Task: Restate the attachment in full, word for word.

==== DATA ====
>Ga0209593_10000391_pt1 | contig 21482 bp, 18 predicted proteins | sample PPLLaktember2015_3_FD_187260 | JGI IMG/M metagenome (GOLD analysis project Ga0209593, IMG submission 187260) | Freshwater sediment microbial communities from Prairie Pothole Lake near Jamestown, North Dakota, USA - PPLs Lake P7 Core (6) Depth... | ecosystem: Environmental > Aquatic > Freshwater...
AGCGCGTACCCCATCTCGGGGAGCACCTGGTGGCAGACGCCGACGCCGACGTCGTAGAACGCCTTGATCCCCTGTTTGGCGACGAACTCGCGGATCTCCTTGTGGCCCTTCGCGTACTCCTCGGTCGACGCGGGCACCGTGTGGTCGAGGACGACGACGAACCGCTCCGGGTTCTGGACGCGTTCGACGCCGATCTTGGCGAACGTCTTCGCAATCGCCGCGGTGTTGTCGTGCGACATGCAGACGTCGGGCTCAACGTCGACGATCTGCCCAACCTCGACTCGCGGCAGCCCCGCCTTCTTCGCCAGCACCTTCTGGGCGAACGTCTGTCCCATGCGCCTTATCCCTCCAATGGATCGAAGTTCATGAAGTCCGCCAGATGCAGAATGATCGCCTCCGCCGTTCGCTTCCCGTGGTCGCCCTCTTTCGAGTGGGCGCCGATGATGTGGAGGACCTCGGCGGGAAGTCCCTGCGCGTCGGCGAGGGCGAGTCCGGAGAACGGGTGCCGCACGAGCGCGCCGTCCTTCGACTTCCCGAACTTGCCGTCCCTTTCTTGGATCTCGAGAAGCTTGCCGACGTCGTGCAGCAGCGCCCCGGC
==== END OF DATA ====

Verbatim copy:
>Ga0209593_10000391_pt1 | contig 21482 bp, 18 predicted proteins | sample PPLLaktember2015_3_FD_187260 | JGI IMG/M metagenome (GOLD analysis project Ga0209593, IMG submission 187260) | Freshwater sediment microbial communities from Prairie Pothole Lake near Jamestown, North Dakota, USA - PPLs Lake P7 Core (6) Depth... | ecosystem: Environmental > Aquatic > Freshwater...
AGCGCGTACCCCATCTCGGGGAGCACCTGGTGGCAGACGCCGACGCCGACGTCGTAGAACGCCTTGATCCCCTGTTTGGCGACGAACTCGCGGATCTCCTTGTGGCCCTTCGCGTACTCCTCGGTCGACGCGGGCACCGTGTGGTCGAGGACGACGACGAACCGCTCCGGGTTCTGGACGCGTTCGACGCCGATCTTGGCGAACGTCTTCGCAATCGCCGCGGTGTTGTCGTGCGACATGCAGACGTCGGGCTCAACGTCGACGATCTGCCCAACCTCGACTCGCGGCAGCCCCGCCTTCTTCGCCAGCACCTTCTGGGCGAACGTCTGTCCCATGCGCCTTATCCCTCCAATGGATCGAAGTTCATGAAGTCCGCCAGATGCAGAATGATCGCCTCCGCCGTTCGCTTCCCGTGGTCGCCCTCTTTCGAGTGGGCGCCGATGATGTGGAGGACCTCGGCGGGAAGTCCCTGCGCGTCGGCGAGGGCGAGTCCGGAGAACGGGTGCCGCACGAGCGCGCCGTCCTTCGACTTCCCGAACTTGCCGTCCCTTTCTTGGATCTCGAGAAGCTTGCCGACGTCGTGCAGCAGCGCCCCGGC